The awful rumors you've heard are true. Not everything in my yard is a native plant. I know. I've just lost all credibility!

Seriously, most people who love their yards love plants. All kinds of plants. And sometimes the texture, color or shape of a particular plant is just too hard to resist. I would hate to think I was discouraging anyone from their trips to the nursery. I'd rather just encourage the discussion so we all have a better idea of what our decisions mean in terms of the "end game."

We have several versions of juniper in our yard, as well as some "false cypress." One of the reasons for this is an enormous

black walnut

tree in the backyard. Black walnuts (and a number of other similar plants) give off a chemical through their roots called juglone that stunts or kills off lots of its competition. Many hollies, one of our native alternatives for evergreen shrubs, are susceptible to juglone, so I had to find something that could provide evergreen cover without getting killed.  It's difficult to find good sources of information on juglone susceptibility, so some of the planting has been trial and error. One member of the buckeye family is resistant--but when I planted our native

red buckeye

under the walnut I nearly lost the plant. It is currently in a pot recovering, about to be planted under some pines where it will be much happier.

Another non-native we have is a vitex. It has bloom spires very similar to butterfly bush. For me, it has two advantages over the butterfly bush, even though it attracts pollinators just as well. One, it has not escaped into the wild and landed itself on an invasive species list. The other is the ability to prune it into a very elegant tree--it can even be appropriate in form for a Japanese garden, and would probably make a nice bonsai specimen. I wouldn't have known this about the vitex if it were not for an old specimen I saw in Tifton, GA. I am using the vitex to anchor the raised bed in the front yard because I can prune it into a tree shape, raising the lower branches, leaving me room to plant perennials and herbs beneath those branches.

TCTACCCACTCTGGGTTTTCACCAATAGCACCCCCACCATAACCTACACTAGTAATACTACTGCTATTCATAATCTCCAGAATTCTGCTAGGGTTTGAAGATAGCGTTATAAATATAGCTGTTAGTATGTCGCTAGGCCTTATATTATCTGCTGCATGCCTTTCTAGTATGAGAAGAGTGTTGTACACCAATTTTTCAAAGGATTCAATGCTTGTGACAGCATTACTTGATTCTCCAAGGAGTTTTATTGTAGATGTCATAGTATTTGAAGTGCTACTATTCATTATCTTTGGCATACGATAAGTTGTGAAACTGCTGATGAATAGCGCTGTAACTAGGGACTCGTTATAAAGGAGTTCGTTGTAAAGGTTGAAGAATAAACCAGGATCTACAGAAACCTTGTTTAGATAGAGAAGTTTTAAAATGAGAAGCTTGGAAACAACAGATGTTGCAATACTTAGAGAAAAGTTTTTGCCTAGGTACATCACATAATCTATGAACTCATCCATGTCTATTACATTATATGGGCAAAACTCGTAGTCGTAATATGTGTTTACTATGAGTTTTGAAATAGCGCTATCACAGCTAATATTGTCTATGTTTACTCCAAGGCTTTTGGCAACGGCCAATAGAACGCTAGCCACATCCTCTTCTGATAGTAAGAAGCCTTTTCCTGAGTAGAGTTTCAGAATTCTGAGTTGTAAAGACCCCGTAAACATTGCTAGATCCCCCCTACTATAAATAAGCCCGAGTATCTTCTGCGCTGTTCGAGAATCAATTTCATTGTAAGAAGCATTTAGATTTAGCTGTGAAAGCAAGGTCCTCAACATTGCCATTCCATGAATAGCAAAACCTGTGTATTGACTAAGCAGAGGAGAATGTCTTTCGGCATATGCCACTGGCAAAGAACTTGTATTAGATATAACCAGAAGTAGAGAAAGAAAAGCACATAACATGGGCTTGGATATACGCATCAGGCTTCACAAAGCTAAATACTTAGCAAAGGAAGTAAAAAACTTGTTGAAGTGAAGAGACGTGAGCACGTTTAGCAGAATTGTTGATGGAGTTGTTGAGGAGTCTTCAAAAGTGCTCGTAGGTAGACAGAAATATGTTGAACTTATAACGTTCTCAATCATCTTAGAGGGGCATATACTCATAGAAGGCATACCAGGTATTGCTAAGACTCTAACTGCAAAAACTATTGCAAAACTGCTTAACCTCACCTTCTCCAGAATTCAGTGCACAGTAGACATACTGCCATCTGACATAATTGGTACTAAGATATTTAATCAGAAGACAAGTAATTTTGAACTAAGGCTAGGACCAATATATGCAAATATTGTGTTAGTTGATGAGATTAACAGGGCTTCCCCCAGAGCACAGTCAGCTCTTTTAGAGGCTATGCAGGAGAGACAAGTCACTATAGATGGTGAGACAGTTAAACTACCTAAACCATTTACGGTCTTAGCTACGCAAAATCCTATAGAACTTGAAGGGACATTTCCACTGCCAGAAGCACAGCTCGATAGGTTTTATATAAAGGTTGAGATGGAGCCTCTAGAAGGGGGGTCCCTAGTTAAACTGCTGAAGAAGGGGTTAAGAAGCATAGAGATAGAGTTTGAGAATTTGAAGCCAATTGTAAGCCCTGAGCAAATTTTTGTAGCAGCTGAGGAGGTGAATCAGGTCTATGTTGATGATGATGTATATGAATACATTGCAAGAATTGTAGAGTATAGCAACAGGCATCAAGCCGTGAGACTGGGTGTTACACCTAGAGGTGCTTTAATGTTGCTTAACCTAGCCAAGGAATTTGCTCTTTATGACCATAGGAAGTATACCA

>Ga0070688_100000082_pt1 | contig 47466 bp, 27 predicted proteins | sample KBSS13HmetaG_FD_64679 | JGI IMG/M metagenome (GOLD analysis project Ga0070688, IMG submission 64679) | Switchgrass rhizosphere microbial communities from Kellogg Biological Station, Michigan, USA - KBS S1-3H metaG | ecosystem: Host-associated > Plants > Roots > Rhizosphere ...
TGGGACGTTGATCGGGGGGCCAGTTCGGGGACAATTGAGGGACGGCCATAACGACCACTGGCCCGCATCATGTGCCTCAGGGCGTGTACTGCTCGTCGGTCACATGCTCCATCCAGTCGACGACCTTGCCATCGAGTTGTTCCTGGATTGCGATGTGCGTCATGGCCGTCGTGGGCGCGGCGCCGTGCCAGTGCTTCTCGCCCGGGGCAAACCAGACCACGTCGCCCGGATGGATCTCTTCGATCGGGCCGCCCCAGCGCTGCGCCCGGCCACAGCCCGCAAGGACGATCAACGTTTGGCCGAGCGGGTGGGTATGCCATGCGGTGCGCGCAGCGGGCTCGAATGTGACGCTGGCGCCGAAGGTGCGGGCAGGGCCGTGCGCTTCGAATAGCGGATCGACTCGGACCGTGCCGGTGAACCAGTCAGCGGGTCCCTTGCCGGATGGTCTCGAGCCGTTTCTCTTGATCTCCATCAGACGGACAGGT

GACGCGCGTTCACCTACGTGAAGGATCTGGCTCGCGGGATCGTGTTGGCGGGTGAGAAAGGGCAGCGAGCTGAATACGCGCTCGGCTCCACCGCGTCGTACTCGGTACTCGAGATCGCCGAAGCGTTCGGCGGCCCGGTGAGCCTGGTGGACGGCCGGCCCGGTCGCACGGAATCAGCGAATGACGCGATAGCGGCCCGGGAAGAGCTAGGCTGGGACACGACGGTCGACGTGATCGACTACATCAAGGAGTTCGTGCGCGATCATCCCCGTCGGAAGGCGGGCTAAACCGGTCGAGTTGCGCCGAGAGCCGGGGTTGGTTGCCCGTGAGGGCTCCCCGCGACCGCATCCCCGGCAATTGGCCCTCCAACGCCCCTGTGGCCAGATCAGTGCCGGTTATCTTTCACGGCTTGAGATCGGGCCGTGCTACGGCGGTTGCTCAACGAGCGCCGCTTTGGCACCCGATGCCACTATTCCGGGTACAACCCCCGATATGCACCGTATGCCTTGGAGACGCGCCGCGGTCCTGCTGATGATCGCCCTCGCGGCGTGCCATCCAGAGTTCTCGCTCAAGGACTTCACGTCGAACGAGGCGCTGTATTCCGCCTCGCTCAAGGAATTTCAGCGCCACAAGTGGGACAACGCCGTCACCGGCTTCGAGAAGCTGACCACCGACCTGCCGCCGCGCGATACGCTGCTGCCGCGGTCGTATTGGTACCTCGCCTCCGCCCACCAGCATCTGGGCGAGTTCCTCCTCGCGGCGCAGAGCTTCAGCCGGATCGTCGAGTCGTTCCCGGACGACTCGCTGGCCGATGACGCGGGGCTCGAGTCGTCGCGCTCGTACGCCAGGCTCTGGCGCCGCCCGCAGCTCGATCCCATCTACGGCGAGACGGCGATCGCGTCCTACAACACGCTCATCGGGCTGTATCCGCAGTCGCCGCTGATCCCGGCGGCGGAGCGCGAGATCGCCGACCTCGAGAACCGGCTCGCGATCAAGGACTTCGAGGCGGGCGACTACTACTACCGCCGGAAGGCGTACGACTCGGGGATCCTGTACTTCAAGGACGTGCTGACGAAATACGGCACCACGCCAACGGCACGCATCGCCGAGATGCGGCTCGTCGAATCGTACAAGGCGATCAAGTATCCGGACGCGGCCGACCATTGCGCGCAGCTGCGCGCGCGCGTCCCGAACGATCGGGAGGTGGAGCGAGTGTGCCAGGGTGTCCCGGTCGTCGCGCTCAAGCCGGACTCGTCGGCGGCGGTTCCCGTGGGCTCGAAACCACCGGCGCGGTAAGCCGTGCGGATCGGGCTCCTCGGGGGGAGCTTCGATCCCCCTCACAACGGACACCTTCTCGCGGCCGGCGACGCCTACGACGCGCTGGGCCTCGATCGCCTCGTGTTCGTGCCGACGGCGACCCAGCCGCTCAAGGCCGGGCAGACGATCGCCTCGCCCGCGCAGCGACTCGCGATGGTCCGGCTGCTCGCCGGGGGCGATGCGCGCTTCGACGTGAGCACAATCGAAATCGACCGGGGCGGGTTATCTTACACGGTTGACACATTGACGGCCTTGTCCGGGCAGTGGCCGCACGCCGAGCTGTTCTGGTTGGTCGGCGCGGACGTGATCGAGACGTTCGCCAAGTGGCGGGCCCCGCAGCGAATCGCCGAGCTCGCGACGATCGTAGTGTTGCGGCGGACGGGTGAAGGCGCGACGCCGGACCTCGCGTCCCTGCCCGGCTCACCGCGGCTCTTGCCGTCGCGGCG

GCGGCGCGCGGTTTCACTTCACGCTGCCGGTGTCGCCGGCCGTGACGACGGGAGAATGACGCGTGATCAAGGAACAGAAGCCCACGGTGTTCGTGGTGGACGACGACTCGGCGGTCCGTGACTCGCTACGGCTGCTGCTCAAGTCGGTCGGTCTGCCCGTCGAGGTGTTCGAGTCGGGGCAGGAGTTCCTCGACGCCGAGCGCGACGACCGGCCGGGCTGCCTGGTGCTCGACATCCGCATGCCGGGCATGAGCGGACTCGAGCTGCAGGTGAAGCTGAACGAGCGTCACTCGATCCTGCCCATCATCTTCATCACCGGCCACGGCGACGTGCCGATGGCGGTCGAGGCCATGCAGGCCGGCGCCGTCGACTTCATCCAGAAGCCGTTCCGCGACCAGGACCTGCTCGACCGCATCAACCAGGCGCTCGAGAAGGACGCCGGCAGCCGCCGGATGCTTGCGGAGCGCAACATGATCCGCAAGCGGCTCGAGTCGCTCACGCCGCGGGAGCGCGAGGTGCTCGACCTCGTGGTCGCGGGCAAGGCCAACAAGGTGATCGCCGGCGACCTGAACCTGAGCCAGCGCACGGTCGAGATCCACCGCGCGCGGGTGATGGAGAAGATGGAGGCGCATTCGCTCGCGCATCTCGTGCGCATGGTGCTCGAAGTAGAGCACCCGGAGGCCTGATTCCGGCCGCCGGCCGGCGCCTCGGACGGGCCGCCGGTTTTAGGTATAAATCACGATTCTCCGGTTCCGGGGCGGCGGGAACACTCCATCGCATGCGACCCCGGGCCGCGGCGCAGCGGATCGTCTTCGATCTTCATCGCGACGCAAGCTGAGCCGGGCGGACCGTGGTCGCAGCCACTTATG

Speaking of herbs, bunches of these aren't natives. I have multiple rosemary and lavender shrubs because I love the smell of them. These traditional Mediterranean herbs serve as pollinator plants and culinary plants. Your yard, after all, is for your use as well! Herbs that DO serve as butterfly hosts are parsley (a great companion plant for tomatoes--deters pests), dill or fennel. With dill or fennel, plant one or the other but not both--they serve the same butterfly species but cross-pollinate. If separated by enough space they might work out ok.

A number of Norway Spruce trees ring the perimeter of the back of our yard. (See photo above with non-native forsythia, too.) There is no good reason to cut all these down. Without good cover, I'd have few if any birds. The spruces may not be native hemlocks, but they are serving an important purpose that I would not be able to duplicate--because the Norway spruce happens to be resistant to black walnut trees. Another non-native I planted was Asian beautyberry. It will get yanked out this year because the birds ignored it. I have since planted

American beautyberry

, which can be a gangly thing, but at least my birds won't turn up their noses at it!

Hostas are another popular but non-native plant we have a bunch of--they are occasionally used by hummers for nectar, but I can't pretend better alternatives aren't available. Fortunately, they aren't invasive. And finally, there are the jillions of crocus and grape hyacinth bulbs now planted. I console myself that they are not on any invasives list. And they're so cute... how could I resist?

Thanks for reading!

Nature is not Your Friend

Building Spaces

Building Spaces